We don’t know what we don’t know, only what we think we know, which probably isn’t very much…

In 1610 Galileo discovered four moons orbiting Jupiter.  And it was common knowledge, within scientific circles especially, that Jupiter had four moons. For almost three hundred years Jupiter had four moons, until the ‘fifth’ was discovered in 1892.

By the time Voyager space probes reached the gas giant in 1979,  Jupiter had 13 moons. Between 1892 and 1979, Jupiter had between 5 and 13 moons.

And the probe revealed another three.

So now Jupiter had 16 moons, and it was common knowledge for over twenty years that Jupiter had 16 moons.

Then, between October 1999 and February 2003, another 32 moons were revealed.

Since then an additional 14 moons have been observed, 12 of which await confirmation.

So Jupiter has at least 50 moons right now, though probably it has 62 moons, right now…well, give or take.

Of course, before these moons were discovered, they still existed. We didn’t know that they existed but this just means that we had a less developed picture of the universe.

Before the earth was round it was flat, as a matter of scientific fact. For a long time it was flat.

The same idea can be applied to the prevailing attitude towards the earth as a limitless playground for prospectors, corporations, governments and individuals that control global trade and energy policy.

We are reaching for the stars in technological terms, yet we have not yet reached a level of consciousness that honors the interconnectedness of the planet that sustains us, even though it has already given us so much and even though we are starting to get a sense, from gazing out into the universe, that the conditions favorable for life to develop are pretty rare, relatively speaking.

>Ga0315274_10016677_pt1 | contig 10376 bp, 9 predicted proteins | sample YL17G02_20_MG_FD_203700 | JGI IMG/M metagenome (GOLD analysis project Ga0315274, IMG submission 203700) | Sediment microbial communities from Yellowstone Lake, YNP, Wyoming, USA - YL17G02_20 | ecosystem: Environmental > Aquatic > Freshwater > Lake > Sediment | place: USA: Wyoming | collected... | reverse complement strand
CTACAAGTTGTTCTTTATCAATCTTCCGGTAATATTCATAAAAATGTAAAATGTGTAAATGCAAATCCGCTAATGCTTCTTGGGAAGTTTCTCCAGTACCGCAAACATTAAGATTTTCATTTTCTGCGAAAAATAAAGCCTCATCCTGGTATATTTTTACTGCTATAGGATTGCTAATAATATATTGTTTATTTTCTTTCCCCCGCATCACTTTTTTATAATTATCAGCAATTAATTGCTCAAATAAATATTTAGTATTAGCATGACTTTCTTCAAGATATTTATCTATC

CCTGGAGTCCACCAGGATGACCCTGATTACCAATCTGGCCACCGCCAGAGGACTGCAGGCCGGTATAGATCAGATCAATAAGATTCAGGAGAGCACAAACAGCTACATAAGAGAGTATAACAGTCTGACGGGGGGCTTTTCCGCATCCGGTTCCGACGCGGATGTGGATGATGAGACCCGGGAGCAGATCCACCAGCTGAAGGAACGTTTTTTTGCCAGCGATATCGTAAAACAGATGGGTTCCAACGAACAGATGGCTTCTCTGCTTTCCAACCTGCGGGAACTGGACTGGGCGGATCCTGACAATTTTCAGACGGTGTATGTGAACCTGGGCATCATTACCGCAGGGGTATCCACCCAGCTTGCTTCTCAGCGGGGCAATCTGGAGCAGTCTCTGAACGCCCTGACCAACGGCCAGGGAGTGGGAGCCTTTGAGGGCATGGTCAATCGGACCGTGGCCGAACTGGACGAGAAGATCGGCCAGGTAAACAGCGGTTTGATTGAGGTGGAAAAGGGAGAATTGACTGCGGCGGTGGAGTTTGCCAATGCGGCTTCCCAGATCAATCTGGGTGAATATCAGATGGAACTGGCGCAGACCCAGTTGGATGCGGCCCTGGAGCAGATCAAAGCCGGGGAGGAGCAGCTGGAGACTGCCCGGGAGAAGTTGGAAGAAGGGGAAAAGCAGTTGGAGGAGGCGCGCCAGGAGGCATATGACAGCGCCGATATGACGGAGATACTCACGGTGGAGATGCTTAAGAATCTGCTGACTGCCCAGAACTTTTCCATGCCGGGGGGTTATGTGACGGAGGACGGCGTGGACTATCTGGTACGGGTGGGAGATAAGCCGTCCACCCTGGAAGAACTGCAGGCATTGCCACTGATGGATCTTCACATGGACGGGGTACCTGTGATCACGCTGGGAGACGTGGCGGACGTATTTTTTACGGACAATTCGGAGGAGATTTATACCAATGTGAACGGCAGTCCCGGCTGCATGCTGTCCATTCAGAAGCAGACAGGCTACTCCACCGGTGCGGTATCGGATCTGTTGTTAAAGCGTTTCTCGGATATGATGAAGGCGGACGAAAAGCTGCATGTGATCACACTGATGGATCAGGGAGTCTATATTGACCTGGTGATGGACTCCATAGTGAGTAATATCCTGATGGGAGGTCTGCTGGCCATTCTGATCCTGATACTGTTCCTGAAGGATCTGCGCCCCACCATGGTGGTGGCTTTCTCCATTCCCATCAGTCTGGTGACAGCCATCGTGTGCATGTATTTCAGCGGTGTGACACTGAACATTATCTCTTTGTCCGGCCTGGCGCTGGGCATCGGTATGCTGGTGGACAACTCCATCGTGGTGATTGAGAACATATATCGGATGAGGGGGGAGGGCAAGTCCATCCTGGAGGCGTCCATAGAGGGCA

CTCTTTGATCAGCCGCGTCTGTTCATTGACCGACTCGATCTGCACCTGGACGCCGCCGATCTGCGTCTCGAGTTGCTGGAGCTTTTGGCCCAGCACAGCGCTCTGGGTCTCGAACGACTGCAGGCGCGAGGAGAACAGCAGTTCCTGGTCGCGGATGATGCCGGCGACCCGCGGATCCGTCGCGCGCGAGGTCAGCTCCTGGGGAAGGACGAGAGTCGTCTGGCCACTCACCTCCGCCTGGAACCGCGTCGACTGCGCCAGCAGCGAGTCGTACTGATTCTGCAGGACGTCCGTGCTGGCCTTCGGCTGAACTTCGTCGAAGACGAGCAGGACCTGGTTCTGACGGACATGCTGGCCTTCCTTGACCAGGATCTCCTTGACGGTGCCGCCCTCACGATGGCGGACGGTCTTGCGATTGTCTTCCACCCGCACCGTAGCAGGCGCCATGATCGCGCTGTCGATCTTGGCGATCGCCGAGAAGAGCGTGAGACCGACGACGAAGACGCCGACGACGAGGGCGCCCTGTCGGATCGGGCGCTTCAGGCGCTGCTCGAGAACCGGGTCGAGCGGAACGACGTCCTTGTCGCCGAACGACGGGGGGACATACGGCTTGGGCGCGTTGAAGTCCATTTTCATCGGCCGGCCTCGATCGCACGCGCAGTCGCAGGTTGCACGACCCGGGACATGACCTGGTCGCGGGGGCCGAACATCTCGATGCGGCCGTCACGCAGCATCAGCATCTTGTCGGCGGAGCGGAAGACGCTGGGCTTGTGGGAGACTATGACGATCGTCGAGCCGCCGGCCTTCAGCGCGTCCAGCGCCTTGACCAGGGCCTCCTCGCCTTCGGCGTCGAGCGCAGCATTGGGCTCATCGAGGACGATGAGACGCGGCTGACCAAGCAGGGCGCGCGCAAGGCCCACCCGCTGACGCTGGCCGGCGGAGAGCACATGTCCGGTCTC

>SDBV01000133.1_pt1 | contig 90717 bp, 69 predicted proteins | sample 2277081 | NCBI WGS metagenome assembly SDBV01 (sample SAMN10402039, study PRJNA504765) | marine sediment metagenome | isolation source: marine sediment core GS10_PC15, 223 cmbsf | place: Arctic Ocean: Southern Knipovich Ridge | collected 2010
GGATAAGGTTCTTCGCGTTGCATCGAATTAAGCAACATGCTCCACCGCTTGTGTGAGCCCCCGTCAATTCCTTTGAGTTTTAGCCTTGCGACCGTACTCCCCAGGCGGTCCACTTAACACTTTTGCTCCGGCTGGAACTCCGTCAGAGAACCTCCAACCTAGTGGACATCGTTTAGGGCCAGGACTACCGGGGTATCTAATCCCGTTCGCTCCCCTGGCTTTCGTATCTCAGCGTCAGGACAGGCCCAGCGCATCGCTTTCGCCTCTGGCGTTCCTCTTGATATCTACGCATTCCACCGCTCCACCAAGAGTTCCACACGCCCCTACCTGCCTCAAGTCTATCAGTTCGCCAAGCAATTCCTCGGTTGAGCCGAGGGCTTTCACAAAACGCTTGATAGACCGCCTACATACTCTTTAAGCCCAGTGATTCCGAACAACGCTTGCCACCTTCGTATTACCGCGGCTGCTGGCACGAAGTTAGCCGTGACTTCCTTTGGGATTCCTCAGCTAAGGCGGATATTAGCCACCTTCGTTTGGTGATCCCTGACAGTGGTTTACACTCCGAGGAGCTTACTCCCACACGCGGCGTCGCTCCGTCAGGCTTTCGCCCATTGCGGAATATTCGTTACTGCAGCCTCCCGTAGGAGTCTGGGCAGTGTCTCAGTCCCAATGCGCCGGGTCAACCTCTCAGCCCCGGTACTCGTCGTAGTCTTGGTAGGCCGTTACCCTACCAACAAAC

And yet they are embodied right here in the earth and its atmosphere, a paradise weeping for our solidarity.

Our arrogant sense of all-knowing – born out of the western colonial mold of conquering the infidels and cutting back the jungle, wiping our brow with self congratulations – all it does is to prop up the illusion that we are somehow separate from our surroundings, which gives us (or the greed and illusion that controls us) license to destroy our real heritage.

Our real heritage is the natural abundance of this planet that gave us life, that has given us food and medicines and clothes and shelter.

There are cures for HIV/Aids and all the cancers and all diseases – waiting in the biodiversity of this planet and new treatments are being developed right now from various molecules naturally occurring in plants, or by observing living organisms.  There are treasure chests of undiscovered biodiversity being clear-cut right now,  when they would yield more cash per acre, and for many more years, in terms of sustainable harvesting for herbal and medicinal applications, in combination with revenue from eco-tourism. There is technology and knowledge and resources and energy that can save us and our fellow beings who have no choice but to ride out our disregard.  There are birds and polar bears and turtles and tigers and plankton and dolphins and men and women and children dying right now in the name of greed, in the name of religion; in the name of starvation.

The earth may not be flat, and yet in a sense it still is, metaphorically speaking, in terms of how much wonder awaits us in new appreciation and new insight into the breadth and depth; the symbiosis and preciousness of life here on this burning rock hurtling around a very large flaming ball of gas, billions of miles away, that we like to call the sun.

So here’s to our brave new world. It will be what it will be, and that will be beautiful and free and full of life, and let me not forget that I am party to what that might be and that now is the time to act.

One comment

  1. Hey Paul:

    This is fantastic! An amazing project. I will follow it with great interest (and may link to you when appropriate).

    I look forward to seeing your art-work on canvas,



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